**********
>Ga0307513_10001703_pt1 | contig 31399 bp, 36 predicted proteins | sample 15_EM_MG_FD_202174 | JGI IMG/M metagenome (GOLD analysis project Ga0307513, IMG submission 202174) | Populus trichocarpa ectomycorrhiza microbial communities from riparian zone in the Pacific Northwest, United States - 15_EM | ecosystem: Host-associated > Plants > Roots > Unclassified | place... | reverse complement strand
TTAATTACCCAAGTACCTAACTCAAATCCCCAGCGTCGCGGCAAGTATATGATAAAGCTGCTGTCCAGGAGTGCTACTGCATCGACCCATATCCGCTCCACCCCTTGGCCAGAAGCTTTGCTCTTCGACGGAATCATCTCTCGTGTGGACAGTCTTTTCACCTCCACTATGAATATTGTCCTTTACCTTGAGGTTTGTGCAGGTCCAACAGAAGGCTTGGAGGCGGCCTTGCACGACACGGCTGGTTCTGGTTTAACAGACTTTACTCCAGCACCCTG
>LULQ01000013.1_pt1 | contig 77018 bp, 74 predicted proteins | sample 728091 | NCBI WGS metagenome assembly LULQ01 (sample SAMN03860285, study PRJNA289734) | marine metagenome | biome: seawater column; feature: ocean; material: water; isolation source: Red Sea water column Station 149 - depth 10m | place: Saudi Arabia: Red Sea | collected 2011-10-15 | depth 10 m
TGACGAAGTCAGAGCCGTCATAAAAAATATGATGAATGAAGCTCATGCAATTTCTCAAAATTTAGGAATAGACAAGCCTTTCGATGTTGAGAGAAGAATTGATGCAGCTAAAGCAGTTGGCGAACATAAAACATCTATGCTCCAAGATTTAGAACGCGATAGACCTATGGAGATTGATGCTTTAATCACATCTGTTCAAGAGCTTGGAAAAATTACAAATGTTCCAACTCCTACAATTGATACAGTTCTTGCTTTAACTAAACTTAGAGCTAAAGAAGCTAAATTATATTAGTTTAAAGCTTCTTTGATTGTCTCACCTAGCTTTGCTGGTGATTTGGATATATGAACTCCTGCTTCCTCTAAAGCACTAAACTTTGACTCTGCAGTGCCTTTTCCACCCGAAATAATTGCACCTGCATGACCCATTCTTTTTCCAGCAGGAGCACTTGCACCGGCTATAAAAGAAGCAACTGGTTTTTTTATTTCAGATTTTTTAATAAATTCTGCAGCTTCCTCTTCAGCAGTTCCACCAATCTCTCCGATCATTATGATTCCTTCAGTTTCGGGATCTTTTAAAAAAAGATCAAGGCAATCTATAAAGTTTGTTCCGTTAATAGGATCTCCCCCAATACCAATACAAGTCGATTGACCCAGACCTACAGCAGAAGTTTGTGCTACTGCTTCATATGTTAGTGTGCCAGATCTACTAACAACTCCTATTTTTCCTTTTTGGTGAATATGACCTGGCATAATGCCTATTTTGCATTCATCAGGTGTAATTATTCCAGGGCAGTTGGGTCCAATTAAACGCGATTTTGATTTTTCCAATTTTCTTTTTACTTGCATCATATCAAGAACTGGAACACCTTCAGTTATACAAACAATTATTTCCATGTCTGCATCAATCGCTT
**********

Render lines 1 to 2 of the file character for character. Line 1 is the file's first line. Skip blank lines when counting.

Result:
>Ga0307513_10001703_pt1 | contig 31399 bp, 36 predicted proteins | sample 15_EM_MG_FD_202174 | JGI IMG/M metagenome (GOLD analysis project Ga0307513, IMG submission 202174) | Populus trichocarpa ectomycorrhiza microbial communities from riparian zone in the Pacific Northwest, United States - 15_EM | ecosystem: Host-associated > Plants > Roots > Unclassified | place... | reverse complement strand
TTAATTACCCAAGTACCTAACTCAAATCCCCAGCGTCGCGGCAAGTATATGATAAAGCTGCTGTCCAGGAGTGCTACTGCATCGACCCATATCCGCTCCACCCCTTGGCCAGAAGCTTTGCTCTTCGACGGAATCATCTCTCGTGTGGACAGTCTTTTCACCTCCACTATGAATATTGTCCTTTACCTTGAGGTTTGTGCAGGTCCAACAGAAGGCTTGGAGGCGGCCTTGCACGACACGGCTGGTTCTGGTTTAACAGACTTTACTCCAGCACCCTG